By Carl Little
Special to The Washington Post
Saturday, November 8, 2008
So much of what goes into Solomon Haile's story comes down to distance. The more than 7,000 miles he flew in October 2007 from his native Ethiopia to the Washington area. The 15 miles he commutes round-trip on public transportation each day to attend Sherwood High. The 3.1 miles he runs on cross-country courses, setting records with each passing race. Or that same distance when he runs it on a track, faster than just about any other high school athlete in the country.
No matter how far or fast he goes, though, he continues to be chased by something more difficult to measure: doubt. At meets, some fellow runners snicker that he's at least 20 years old. On the Web, there are stories and postings saying he earned cash while competing under a different name.
As he gets ready for the Maryland state cross-country championships today in Hereford, the doubts persist -- despite the fact that the Maryland Public Secondary Schools Athletic Association has cleared Haile twice.
"At first, I just try to ignore it, all this thing, but it's hard," the soft-spoken Haile said. "They destroyed my name."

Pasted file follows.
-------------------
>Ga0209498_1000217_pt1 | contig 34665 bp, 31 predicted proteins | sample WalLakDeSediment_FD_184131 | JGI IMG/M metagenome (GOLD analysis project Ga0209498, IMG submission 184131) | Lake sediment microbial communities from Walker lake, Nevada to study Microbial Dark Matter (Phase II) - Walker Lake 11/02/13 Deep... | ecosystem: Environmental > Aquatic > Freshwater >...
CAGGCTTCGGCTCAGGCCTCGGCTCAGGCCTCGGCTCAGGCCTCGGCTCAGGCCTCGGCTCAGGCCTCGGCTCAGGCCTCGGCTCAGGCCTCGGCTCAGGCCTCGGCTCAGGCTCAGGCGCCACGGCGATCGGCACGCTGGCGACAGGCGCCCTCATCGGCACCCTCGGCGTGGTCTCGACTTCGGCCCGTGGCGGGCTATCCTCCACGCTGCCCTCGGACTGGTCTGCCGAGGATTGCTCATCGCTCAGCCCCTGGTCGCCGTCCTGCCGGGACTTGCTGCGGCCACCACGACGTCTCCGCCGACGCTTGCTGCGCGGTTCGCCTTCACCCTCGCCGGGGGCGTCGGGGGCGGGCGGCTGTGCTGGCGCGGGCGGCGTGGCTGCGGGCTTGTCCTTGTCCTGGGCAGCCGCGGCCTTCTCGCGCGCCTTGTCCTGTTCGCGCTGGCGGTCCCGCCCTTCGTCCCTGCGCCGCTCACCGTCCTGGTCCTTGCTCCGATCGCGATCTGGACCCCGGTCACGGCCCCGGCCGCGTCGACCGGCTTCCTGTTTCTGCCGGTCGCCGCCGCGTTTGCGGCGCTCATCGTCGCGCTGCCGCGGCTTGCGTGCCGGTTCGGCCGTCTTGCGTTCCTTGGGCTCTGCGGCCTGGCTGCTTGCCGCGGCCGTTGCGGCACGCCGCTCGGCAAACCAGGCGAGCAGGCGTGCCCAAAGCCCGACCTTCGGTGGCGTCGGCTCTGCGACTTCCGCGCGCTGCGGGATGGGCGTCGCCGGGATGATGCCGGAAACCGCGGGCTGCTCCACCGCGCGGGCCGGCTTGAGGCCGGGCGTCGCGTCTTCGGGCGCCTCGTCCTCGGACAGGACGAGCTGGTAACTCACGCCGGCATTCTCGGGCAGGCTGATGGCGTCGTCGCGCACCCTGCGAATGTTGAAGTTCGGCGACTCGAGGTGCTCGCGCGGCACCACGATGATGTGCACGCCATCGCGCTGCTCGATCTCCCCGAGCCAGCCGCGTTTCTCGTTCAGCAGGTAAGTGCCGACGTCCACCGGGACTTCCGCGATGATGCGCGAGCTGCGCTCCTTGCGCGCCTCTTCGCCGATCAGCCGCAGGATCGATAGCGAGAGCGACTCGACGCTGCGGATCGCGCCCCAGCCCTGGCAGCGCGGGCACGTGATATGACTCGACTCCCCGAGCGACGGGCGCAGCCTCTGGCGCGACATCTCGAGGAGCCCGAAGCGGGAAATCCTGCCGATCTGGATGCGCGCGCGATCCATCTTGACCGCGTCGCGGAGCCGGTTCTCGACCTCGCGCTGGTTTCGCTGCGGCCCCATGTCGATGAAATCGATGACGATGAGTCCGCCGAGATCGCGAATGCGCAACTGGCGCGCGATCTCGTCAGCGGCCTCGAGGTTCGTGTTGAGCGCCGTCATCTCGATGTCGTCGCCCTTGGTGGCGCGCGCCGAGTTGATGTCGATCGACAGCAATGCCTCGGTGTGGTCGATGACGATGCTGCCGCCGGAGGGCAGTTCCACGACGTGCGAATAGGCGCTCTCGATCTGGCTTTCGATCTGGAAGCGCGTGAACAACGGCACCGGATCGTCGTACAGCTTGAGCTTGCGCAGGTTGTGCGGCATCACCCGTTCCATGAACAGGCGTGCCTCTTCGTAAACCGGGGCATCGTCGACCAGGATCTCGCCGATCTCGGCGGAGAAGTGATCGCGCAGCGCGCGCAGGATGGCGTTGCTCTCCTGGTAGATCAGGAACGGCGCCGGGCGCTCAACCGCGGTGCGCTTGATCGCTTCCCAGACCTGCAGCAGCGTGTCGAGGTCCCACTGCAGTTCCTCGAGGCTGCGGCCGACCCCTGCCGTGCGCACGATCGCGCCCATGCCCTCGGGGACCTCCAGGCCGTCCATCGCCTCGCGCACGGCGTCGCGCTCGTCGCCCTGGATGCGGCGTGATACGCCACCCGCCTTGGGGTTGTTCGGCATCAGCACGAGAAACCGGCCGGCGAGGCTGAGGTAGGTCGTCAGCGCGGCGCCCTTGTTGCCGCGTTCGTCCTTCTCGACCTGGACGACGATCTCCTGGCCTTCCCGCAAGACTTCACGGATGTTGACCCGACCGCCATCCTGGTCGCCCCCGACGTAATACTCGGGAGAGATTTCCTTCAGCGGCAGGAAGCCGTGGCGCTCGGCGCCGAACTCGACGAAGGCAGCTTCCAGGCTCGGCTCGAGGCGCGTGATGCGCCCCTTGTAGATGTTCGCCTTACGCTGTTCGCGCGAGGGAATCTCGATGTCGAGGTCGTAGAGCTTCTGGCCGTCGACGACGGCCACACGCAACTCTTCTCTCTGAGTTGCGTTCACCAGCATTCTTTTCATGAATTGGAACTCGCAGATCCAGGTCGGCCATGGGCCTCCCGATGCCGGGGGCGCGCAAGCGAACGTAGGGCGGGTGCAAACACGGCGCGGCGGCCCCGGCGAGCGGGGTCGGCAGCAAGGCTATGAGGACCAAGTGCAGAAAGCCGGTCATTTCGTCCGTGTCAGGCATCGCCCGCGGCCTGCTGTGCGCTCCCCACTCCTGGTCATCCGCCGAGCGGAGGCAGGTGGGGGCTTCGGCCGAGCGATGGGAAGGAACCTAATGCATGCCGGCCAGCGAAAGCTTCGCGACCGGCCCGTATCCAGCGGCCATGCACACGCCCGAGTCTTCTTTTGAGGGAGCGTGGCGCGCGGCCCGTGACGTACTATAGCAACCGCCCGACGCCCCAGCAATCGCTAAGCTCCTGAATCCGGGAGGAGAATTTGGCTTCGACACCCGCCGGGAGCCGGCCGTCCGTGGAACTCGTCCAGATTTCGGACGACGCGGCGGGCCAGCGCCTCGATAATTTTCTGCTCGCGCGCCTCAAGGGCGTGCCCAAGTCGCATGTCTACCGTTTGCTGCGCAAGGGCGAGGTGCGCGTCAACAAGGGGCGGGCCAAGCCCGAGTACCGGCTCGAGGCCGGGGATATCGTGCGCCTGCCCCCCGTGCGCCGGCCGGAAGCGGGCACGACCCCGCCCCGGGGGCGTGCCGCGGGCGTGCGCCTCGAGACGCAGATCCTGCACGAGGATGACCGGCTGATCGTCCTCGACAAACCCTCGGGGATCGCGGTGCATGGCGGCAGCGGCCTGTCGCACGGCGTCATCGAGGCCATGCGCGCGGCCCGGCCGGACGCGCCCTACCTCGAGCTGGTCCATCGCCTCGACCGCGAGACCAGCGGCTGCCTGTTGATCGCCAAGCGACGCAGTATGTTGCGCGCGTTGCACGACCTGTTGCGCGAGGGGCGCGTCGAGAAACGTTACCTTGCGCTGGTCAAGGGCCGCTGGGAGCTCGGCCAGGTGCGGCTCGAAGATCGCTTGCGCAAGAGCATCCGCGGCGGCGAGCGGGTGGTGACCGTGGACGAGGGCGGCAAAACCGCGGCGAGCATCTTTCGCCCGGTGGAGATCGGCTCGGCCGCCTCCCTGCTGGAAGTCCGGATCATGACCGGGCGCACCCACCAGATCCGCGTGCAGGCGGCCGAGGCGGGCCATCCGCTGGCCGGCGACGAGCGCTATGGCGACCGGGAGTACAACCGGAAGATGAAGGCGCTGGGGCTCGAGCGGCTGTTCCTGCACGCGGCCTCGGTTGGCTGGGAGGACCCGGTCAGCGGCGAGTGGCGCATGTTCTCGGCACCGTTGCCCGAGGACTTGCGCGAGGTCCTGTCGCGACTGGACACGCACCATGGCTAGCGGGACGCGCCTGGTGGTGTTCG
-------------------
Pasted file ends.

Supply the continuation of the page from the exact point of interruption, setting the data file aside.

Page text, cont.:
Last month, an article on a popular running Web site reported that Haile accepted prize money from winning or placing in road races -- an act the MPSSAA forbids, and one that could jeopardize his chances for a major Division I college scholarship (Texas, Kansas, Purdue and North Carolina State are among those vying for him). The story prompted Montgomery County Public Schools officials to ask for a meeting with Haile, his sister Naomi and Sherwood Coach Dan Reeks.
After an hour-long sit-down at Sherwood, Duke Beattie, director of athletics for MCPS, and Sherwood Athletic Director Jim Meehan concluded that, while several checks had been mailed to Haile's home, he never cashed any of them.
"We've investigated his status -- the alleged status as a professional -- and we've reviewed the pertinent state regulations and definitions the state offers and Solomon passed with flying colors," Beattie said after inspecting about $600 worth of uncashed checks and unredeemed gift certificates that were piled on the table. "I've conducted the investigation on behalf of the school system and the state athletic association and he completely satisfies all state and Montgomery County regulations."
Said Ned Sparks, executive director of the MPSSAA: "I'm satisfied with the result. He's clear with the state."
Haile's age came under suspicion in January, shortly after enrolling at Sherwood and running a blistering 9 minutes 13.22 seconds in his first 3,200-meter indoor event for the Warriors. Footage of his post-race interview surfaced on the Internet and some visitors to running Web sites and Internet chat rooms identified him as Solomon Semunguse, a 20-year-old who had competed in road races in Europe, Asia and along the East Coast of the United States in 2007.
According to the MPSSAA, students who are 19 or older on Aug. 31 are ineligible to compete in athletics for the upcoming school year.